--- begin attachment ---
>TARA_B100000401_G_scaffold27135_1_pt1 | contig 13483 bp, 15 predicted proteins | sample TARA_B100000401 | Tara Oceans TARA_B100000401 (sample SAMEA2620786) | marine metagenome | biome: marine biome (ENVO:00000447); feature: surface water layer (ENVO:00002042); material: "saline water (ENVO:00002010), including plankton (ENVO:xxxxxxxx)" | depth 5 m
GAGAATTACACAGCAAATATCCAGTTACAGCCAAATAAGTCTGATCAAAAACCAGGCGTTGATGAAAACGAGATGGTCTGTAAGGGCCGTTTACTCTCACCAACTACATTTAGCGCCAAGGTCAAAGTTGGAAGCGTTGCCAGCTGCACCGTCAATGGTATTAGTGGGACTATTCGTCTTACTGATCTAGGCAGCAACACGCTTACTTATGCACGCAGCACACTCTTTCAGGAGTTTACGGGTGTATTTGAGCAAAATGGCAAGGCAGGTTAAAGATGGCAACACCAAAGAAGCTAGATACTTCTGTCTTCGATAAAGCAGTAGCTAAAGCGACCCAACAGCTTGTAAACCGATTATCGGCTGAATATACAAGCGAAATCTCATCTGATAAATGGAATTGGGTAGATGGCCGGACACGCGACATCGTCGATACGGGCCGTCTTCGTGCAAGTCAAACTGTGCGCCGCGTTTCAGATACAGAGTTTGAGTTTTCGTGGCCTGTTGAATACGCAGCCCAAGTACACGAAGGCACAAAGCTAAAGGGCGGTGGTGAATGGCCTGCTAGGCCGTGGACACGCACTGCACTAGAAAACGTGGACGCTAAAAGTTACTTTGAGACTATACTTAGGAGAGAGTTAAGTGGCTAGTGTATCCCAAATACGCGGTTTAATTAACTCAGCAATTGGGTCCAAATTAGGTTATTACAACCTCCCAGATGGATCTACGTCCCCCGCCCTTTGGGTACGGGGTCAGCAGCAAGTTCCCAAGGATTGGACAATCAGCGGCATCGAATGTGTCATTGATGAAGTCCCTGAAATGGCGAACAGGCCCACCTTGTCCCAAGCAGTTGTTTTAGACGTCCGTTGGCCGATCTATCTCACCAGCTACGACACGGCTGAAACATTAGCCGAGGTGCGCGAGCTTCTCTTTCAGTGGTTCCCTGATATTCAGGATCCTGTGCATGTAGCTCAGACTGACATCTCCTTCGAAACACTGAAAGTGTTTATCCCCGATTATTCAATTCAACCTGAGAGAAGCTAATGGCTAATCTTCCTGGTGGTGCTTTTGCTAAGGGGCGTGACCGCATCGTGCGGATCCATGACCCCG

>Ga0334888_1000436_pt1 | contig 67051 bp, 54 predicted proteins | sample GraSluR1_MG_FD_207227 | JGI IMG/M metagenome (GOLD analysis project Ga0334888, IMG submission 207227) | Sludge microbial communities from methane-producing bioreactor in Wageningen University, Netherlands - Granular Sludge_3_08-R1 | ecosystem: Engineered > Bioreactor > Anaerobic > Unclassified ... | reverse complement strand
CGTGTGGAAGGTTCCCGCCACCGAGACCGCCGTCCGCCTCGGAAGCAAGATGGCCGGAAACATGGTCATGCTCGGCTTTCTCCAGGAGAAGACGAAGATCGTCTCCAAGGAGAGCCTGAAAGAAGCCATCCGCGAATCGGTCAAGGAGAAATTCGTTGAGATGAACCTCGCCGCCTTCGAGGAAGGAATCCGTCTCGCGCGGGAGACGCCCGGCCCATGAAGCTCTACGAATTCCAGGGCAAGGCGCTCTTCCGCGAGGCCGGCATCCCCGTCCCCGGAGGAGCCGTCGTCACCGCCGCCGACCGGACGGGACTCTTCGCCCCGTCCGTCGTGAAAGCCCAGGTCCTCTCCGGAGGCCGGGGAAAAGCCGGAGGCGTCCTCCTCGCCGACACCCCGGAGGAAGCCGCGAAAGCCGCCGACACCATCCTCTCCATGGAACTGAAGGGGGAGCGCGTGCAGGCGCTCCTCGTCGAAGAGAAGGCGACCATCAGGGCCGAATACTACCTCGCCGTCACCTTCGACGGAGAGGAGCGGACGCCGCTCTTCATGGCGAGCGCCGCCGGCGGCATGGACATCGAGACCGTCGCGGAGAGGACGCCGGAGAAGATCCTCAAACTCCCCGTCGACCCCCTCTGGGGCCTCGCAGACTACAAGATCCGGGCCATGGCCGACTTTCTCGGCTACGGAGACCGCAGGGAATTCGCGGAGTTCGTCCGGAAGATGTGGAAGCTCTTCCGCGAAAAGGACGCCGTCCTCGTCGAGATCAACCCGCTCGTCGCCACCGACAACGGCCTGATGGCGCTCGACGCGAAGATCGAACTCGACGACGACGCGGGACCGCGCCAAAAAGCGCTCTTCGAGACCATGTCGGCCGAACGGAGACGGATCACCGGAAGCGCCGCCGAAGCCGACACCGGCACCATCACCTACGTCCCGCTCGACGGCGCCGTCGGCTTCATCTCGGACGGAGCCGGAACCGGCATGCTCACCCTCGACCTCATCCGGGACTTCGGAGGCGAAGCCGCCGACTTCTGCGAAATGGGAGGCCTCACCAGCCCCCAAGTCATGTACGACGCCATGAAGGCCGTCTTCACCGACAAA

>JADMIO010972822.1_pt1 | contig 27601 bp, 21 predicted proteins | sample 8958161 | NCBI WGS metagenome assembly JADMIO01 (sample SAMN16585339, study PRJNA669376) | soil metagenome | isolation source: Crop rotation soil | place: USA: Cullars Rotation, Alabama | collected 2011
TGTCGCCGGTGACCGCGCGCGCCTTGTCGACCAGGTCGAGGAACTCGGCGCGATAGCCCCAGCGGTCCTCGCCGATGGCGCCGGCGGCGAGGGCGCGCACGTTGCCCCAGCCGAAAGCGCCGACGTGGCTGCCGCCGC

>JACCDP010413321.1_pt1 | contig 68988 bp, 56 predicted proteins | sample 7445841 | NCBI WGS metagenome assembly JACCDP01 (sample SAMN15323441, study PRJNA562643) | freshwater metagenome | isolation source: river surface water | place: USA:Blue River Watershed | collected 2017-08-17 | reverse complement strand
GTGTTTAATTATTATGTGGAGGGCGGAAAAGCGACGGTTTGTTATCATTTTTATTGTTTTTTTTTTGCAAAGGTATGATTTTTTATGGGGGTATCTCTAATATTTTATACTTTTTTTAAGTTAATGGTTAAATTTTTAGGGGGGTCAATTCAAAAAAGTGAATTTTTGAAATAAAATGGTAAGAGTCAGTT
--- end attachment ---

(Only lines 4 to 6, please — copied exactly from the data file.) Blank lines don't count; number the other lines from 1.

CGTGTGGAAGGTTCCCGCCACCGAGACCGCCGTCCGCCTCGGAAGCAAGATGGCCGGAAACATGGTCATGCTCGGCTTTCTCCAGGAGAAGACGAAGATCGTCTCCAAGGAGAGCCTGAAAGAAGCCATCCGCGAATCGGTCAAGGAGAAATTCGTTGAGATGAACCTCGCCGCCTTCGAGGAAGGAATCCGTCTCGCGCGGGAGACGCCCGGCCCATGAAGCTCTACGAATTCCAGGGCAAGGCGCTCTTCCGCGAGGCCGGCATCCCCGTCCCCGGAGGAGCCGTCGTCACCGCCGCCGACCGGACGGGACTCTTCGCCCCGTCCGTCGTGAAAGCCCAGGTCCTCTCCGGAGGCCGGGGAAAAGCCGGAGGCGTCCTCCTCGCCGACACCCCGGAGGAAGCCGCGAAAGCCGCCGACACCATCCTCTCCATGGAACTGAAGGGGGAGCGCGTGCAGGCGCTCCTCGTCGAAGAGAAGGCGACCATCAGGGCCGAATACTACCTCGCCGTCACCTTCGACGGAGAGGAGCGGACGCCGCTCTTCATGGCGAGCGCCGCCGGCGGCATGGACATCGAGACCGTCGCGGAGAGGACGCCGGAGAAGATCCTCAAACTCCCCGTCGACCCCCTCTGGGGCCTCGCAGACTACAAGATCCGGGCCATGGCCGACTTTCTCGGCTACGGAGACCGCAGGGAATTCGCGGAGTTCGTCCGGAAGATGTGGAAGCTCTTCCGCGAAAAGGACGCCGTCCTCGTCGAGATCAACCCGCTCGTCGCCACCGACAACGGCCTGATGGCGCTCGACGCGAAGATCGAACTCGACGACGACGCGGGACCGCGCCAAAAAGCGCTCTTCGAGACCATGTCGGCCGAACGGAGACGGATCACCGGAAGCGCCGCCGAAGCCGACACCGGCACCATCACCTACGTCCCGCTCGACGGCGCCGTCGGCTTCATCTCGGACGGAGCCGGAACCGGCATGCTCACCCTCGACCTCATCCGGGACTTCGGAGGCGAAGCCGCCGACTTCTGCGAAATGGGAGGCCTCACCAGCCCCCAAGTCATGTACGACGCCATGAAGGCCGTCTTCACCGACAAA

>JADMIO010972822.1_pt1 | contig 27601 bp, 21 predicted proteins | sample 8958161 | NCBI WGS metagenome assembly JADMIO01 (sample SAMN16585339, study PRJNA669376) | soil metagenome | isolation source: Crop rotation soil | place: USA: Cullars Rotation, Alabama | collected 2011
TGTCGCCGGTGACCGCGCGCGCCTTGTCGACCAGGTCGAGGAACTCGGCGCGATAGCCCCAGCGGTCCTCGCCGATGGCGCCGGCGGCGAGGGCGCGCACGTTGCCCCAGCCGAAAGCGCCGACGTGGCTGCCGCCGC